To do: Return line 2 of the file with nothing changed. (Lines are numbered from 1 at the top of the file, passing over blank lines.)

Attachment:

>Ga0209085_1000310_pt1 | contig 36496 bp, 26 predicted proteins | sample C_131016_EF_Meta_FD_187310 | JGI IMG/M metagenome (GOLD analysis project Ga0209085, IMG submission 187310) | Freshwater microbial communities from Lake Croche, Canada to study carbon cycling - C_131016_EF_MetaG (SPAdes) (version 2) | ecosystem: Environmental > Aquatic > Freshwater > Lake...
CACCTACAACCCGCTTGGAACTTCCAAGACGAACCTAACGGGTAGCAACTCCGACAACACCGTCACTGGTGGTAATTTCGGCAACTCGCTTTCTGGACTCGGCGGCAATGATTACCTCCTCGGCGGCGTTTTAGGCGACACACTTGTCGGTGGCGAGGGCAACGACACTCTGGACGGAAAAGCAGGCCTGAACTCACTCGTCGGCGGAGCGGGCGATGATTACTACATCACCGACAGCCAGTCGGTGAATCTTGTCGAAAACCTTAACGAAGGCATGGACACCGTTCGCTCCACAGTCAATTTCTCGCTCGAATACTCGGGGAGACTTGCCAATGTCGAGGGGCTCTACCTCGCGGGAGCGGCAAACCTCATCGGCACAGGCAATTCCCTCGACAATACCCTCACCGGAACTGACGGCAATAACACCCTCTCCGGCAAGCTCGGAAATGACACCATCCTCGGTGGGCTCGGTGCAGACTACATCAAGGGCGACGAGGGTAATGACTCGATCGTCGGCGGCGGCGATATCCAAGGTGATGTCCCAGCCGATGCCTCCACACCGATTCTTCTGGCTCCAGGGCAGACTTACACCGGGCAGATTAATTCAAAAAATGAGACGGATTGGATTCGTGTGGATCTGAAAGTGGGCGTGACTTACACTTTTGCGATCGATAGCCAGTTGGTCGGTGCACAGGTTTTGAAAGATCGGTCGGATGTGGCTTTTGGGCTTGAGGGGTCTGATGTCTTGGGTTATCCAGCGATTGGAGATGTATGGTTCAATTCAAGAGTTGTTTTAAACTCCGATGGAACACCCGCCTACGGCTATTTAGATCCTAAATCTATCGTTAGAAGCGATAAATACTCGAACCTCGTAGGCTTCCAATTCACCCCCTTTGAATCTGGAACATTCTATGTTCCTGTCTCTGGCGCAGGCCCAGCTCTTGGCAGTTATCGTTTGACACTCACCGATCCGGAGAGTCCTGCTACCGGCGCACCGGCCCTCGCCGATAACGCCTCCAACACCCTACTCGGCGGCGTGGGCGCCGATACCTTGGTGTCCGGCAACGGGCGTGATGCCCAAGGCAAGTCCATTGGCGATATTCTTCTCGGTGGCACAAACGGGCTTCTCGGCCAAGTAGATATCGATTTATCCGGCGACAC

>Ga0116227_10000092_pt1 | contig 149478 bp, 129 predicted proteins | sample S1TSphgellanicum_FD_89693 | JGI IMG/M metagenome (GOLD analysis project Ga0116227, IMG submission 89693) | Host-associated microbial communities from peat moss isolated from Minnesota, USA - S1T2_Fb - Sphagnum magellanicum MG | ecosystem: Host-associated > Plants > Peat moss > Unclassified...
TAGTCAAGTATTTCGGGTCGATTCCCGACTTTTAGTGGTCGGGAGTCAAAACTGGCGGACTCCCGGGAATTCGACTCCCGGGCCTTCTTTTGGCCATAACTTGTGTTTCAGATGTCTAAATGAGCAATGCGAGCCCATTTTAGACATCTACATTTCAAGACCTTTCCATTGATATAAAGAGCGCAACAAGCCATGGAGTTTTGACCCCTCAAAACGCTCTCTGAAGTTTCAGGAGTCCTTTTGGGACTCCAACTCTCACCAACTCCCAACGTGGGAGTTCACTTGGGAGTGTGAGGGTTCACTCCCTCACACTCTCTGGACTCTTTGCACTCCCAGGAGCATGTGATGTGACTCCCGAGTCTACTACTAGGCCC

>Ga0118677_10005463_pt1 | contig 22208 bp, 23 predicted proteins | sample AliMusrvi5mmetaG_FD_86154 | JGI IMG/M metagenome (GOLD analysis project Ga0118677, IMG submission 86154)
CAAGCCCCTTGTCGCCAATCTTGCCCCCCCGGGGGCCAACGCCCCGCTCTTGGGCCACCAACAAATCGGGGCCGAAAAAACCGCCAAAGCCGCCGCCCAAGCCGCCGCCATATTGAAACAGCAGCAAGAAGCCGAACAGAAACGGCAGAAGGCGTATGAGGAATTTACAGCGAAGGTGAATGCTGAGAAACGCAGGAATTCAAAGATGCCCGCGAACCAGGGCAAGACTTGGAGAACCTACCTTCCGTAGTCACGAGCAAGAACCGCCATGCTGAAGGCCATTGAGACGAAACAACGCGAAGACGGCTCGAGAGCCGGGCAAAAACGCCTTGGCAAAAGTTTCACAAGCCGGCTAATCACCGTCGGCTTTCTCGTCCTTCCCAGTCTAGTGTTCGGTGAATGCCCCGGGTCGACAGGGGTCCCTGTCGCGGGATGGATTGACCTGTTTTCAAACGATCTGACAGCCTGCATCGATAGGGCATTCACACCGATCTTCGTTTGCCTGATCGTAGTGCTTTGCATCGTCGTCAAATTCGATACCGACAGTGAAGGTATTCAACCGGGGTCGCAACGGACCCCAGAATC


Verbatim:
CACCTACAACCCGCTTGGAACTTCCAAGACGAACCTAACGGGTAGCAACTCCGACAACACCGTCACTGGTGGTAATTTCGGCAACTCGCTTTCTGGACTCGGCGGCAATGATTACCTCCTCGGCGGCGTTTTAGGCGACACACTTGTCGGTGGCGAGGGCAACGACACTCTGGACGGAAAAGCAGGCCTGAACTCACTCGTCGGCGGAGCGGGCGATGATTACTACATCACCGACAGCCAGTCGGTGAATCTTGTCGAAAACCTTAACGAAGGCATGGACACCGTTCGCTCCACAGTCAATTTCTCGCTCGAATACTCGGGGAGACTTGCCAATGTCGAGGGGCTCTACCTCGCGGGAGCGGCAAACCTCATCGGCACAGGCAATTCCCTCGACAATACCCTCACCGGAACTGACGGCAATAACACCCTCTCCGGCAAGCTCGGAAATGACACCATCCTCGGTGGGCTCGGTGCAGACTACATCAAGGGCGACGAGGGTAATGACTCGATCGTCGGCGGCGGCGATATCCAAGGTGATGTCCCAGCCGATGCCTCCACACCGATTCTTCTGGCTCCAGGGCAGACTTACACCGGGCAGATTAATTCAAAAAATGAGACGGATTGGATTCGTGTGGATCTGAAAGTGGGCGTGACTTACACTTTTGCGATCGATAGCCAGTTGGTCGGTGCACAGGTTTTGAAAGATCGGTCGGATGTGGCTTTTGGGCTTGAGGGGTCTGATGTCTTGGGTTATCCAGCGATTGGAGATGTATGGTTCAATTCAAGAGTTGTTTTAAACTCCGATGGAACACCCGCCTACGGCTATTTAGATCCTAAATCTATCGTTAGAAGCGATAAATACTCGAACCTCGTAGGCTTCCAATTCACCCCCTTTGAATCTGGAACATTCTATGTTCCTGTCTCTGGCGCAGGCCCAGCTCTTGGCAGTTATCGTTTGACACTCACCGATCCGGAGAGTCCTGCTACCGGCGCACCGGCCCTCGCCGATAACGCCTCCAACACCCTACTCGGCGGCGTGGGCGCCGATACCTTGGTGTCCGGCAACGGGCGTGATGCCCAAGGCAAGTCCATTGGCGATATTCTTCTCGGTGGCACAAACGGGCTTCTCGGCCAAGTAGATATCGATTTATCCGGCGACAC